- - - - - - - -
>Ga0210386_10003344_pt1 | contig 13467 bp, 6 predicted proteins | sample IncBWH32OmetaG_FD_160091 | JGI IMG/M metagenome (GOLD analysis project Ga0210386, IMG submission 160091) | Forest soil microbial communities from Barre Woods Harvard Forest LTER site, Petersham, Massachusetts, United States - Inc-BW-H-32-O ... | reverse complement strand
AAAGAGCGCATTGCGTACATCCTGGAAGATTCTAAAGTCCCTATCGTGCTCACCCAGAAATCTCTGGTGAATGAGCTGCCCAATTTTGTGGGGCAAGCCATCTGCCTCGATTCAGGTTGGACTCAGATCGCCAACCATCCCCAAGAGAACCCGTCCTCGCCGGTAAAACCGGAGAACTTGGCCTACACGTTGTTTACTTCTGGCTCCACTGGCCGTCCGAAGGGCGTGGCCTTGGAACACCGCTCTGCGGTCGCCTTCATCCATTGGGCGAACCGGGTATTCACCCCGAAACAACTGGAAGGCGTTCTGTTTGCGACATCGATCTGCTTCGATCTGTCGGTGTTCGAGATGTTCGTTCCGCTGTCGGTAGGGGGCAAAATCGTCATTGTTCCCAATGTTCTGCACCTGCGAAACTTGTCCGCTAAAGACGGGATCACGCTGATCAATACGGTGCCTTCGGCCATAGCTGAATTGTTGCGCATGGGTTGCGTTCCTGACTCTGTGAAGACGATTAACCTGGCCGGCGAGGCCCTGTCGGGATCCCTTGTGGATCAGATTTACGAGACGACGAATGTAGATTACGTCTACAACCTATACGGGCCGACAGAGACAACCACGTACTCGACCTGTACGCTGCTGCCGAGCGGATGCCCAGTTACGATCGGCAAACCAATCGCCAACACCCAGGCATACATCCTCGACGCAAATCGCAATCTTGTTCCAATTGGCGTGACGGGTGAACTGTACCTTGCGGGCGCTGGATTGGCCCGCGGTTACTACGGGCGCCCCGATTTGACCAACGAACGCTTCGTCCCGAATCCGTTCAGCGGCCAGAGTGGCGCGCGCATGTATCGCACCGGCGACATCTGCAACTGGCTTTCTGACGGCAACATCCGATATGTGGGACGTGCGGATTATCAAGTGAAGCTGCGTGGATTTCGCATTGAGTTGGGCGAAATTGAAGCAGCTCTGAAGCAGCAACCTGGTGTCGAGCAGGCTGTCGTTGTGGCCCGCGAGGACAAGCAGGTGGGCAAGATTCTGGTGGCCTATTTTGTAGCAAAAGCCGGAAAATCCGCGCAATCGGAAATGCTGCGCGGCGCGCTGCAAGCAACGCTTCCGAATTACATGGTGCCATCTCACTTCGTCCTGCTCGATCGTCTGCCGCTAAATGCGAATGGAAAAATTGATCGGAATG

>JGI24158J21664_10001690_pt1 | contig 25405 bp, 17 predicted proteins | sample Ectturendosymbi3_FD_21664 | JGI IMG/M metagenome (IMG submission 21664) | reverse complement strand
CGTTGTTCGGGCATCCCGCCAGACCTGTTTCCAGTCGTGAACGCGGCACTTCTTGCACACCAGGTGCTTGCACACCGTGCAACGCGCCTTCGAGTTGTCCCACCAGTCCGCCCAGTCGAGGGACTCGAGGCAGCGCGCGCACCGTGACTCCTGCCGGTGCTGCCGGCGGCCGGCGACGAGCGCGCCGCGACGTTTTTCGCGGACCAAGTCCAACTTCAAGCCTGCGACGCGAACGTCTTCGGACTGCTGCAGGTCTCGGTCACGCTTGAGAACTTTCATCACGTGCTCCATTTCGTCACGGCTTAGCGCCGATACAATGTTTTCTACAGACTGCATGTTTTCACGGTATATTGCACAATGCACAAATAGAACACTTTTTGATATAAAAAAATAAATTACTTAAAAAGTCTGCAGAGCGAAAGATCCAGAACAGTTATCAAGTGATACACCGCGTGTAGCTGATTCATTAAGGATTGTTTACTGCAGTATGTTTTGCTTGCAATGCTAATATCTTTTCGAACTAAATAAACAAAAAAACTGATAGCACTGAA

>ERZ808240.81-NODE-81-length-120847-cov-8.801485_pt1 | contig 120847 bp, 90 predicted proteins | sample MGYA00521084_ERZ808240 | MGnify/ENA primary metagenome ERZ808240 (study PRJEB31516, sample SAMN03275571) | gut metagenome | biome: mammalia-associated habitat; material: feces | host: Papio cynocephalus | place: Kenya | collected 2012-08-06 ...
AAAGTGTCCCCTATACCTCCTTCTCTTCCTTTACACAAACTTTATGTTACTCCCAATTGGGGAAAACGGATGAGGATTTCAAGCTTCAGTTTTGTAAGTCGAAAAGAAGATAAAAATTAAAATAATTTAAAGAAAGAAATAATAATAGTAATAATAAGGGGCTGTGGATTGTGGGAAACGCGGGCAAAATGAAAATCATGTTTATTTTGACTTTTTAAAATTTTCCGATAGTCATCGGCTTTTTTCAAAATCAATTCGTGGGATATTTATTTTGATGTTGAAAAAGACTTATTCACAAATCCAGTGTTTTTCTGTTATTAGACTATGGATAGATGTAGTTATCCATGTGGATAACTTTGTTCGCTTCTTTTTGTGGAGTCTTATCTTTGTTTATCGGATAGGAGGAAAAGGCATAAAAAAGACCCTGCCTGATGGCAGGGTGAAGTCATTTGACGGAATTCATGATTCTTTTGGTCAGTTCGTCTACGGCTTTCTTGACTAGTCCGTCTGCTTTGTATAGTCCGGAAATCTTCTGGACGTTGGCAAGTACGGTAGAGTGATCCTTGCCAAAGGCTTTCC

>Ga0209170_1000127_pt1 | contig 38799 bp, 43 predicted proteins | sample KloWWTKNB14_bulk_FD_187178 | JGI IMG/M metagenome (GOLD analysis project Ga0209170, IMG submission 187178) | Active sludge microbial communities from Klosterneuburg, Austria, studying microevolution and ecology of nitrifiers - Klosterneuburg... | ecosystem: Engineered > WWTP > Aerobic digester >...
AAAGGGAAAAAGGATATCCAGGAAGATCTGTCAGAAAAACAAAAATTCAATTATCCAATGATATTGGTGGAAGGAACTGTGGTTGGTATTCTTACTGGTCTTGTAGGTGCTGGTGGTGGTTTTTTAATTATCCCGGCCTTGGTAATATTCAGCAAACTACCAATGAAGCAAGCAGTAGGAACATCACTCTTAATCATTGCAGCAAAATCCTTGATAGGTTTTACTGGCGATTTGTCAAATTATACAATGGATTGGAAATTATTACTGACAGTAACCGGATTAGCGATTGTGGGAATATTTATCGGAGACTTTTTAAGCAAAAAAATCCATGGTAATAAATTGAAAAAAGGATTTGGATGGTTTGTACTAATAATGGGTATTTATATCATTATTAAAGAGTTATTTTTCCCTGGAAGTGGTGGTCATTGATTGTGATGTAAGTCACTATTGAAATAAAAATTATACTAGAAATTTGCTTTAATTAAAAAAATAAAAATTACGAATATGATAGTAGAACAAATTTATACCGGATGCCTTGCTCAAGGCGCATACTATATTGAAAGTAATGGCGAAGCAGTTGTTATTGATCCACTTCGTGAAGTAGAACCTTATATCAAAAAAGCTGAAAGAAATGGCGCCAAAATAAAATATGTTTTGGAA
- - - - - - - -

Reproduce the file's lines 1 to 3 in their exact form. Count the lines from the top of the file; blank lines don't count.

>Ga0210386_10003344_pt1 | contig 13467 bp, 6 predicted proteins | sample IncBWH32OmetaG_FD_160091 | JGI IMG/M metagenome (GOLD analysis project Ga0210386, IMG submission 160091) | Forest soil microbial communities from Barre Woods Harvard Forest LTER site, Petersham, Massachusetts, United States - Inc-BW-H-32-O ... | reverse complement strand
AAAGAGCGCATTGCGTACATCCTGGAAGATTCTAAAGTCCCTATCGTGCTCACCCAGAAATCTCTGGTGAATGAGCTGCCCAATTTTGTGGGGCAAGCCATCTGCCTCGATTCAGGTTGGACTCAGATCGCCAACCATCCCCAAGAGAACCCGTCCTCGCCGGTAAAACCGGAGAACTTGGCCTACACGTTGTTTACTTCTGGCTCCACTGGCCGTCCGAAGGGCGTGGCCTTGGAACACCGCTCTGCGGTCGCCTTCATCCATTGGGCGAACCGGGTATTCACCCCGAAACAACTGGAAGGCGTTCTGTTTGCGACATCGATCTGCTTCGATCTGTCGGTGTTCGAGATGTTCGTTCCGCTGTCGGTAGGGGGCAAAATCGTCATTGTTCCCAATGTTCTGCACCTGCGAAACTTGTCCGCTAAAGACGGGATCACGCTGATCAATACGGTGCCTTCGGCCATAGCTGAATTGTTGCGCATGGGTTGCGTTCCTGACTCTGTGAAGACGATTAACCTGGCCGGCGAGGCCCTGTCGGGATCCCTTGTGGATCAGATTTACGAGACGACGAATGTAGATTACGTCTACAACCTATACGGGCCGACAGAGACAACCACGTACTCGACCTGTACGCTGCTGCCGAGCGGATGCCCAGTTACGATCGGCAAACCAATCGCCAACACCCAGGCATACATCCTCGACGCAAATCGCAATCTTGTTCCAATTGGCGTGACGGGTGAACTGTACCTTGCGGGCGCTGGATTGGCCCGCGGTTACTACGGGCGCCCCGATTTGACCAACGAACGCTTCGTCCCGAATCCGTTCAGCGGCCAGAGTGGCGCGCGCATGTATCGCACCGGCGACATCTGCAACTGGCTTTCTGACGGCAACATCCGATATGTGGGACGTGCGGATTATCAAGTGAAGCTGCGTGGATTTCGCATTGAGTTGGGCGAAATTGAAGCAGCTCTGAAGCAGCAACCTGGTGTCGAGCAGGCTGTCGTTGTGGCCCGCGAGGACAAGCAGGTGGGCAAGATTCTGGTGGCCTATTTTGTAGCAAAAGCCGGAAAATCCGCGCAATCGGAAATGCTGCGCGGCGCGCTGCAAGCAACGCTTCCGAATTACATGGTGCCATCTCACTTCGTCCTGCTCGATCGTCTGCCGCTAAATGCGAATGGAAAAATTGATCGGAATG

>JGI24158J21664_10001690_pt1 | contig 25405 bp, 17 predicted proteins | sample Ectturendosymbi3_FD_21664 | JGI IMG/M metagenome (IMG submission 21664) | reverse complement strand